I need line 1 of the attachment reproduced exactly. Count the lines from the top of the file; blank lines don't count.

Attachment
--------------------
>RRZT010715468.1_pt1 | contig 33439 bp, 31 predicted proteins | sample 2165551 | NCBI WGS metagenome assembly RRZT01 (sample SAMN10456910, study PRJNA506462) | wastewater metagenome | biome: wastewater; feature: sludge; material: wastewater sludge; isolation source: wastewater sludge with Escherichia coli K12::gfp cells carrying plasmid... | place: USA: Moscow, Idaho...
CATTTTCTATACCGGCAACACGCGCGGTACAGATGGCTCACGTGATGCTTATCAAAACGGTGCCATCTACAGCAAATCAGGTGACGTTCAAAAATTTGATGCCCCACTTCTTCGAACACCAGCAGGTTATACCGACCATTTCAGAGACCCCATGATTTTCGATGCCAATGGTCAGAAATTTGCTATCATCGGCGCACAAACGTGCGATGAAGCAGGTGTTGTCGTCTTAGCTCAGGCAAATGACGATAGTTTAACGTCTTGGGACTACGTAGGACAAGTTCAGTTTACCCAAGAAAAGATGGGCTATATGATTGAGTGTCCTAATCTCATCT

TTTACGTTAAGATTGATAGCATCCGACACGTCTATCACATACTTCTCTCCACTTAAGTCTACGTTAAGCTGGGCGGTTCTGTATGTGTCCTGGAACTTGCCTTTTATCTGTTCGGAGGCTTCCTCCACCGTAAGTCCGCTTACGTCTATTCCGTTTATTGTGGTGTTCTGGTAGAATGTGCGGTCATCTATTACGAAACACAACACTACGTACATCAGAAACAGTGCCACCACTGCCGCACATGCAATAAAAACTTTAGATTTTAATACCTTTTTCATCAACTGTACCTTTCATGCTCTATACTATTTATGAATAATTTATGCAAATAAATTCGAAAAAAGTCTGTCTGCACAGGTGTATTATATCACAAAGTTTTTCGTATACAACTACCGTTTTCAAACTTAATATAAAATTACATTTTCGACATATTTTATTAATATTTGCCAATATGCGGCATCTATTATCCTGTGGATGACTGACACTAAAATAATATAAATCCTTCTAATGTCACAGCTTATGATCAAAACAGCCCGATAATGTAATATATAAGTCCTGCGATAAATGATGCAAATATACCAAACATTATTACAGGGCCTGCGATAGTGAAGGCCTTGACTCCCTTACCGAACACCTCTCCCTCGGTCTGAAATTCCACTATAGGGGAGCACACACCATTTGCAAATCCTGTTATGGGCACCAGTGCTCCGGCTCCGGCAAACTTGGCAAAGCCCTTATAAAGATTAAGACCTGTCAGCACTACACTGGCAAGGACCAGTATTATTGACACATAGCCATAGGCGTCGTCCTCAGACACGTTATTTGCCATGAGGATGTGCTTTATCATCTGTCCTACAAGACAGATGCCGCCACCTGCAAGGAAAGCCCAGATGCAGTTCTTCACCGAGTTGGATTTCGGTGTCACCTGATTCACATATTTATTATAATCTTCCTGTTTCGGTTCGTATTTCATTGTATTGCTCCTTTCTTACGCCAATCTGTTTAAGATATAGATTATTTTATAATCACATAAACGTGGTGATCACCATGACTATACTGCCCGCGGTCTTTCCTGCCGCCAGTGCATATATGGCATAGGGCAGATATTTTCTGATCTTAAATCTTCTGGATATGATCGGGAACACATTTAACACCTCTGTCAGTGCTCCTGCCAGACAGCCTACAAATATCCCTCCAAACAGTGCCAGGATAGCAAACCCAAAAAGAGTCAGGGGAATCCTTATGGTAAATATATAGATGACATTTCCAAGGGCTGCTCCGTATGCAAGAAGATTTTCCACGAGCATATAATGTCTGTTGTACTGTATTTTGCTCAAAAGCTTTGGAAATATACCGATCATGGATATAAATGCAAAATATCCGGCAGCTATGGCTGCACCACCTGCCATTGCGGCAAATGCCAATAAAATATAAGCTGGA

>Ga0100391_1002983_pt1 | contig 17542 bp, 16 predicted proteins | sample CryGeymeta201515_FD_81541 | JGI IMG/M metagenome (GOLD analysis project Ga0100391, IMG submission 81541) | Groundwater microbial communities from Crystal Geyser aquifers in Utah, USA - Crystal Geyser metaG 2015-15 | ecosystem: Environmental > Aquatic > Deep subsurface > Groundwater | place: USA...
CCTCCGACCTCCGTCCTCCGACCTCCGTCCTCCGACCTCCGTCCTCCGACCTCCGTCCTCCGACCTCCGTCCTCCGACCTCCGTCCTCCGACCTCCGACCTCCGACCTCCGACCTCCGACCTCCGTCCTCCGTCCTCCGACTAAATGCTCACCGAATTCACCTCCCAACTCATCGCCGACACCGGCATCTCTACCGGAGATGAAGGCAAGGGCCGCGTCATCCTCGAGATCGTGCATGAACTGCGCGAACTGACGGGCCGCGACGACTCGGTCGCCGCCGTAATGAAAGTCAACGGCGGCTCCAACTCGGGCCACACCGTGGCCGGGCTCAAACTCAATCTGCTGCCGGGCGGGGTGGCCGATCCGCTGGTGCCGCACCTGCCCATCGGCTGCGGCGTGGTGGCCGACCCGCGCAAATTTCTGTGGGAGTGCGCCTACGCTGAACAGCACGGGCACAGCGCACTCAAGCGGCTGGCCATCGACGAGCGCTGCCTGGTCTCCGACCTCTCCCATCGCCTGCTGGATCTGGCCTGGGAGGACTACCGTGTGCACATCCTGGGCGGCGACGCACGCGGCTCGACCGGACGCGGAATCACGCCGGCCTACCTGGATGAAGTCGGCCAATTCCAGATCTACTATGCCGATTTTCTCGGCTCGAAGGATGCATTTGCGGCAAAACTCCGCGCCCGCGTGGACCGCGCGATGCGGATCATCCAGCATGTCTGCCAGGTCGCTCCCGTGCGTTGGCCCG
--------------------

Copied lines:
>RRZT010715468.1_pt1 | contig 33439 bp, 31 predicted proteins | sample 2165551 | NCBI WGS metagenome assembly RRZT01 (sample SAMN10456910, study PRJNA506462) | wastewater metagenome | biome: wastewater; feature: sludge; material: wastewater sludge; isolation source: wastewater sludge with Escherichia coli K12::gfp cells carrying plasmid... | place: USA: Moscow, Idaho...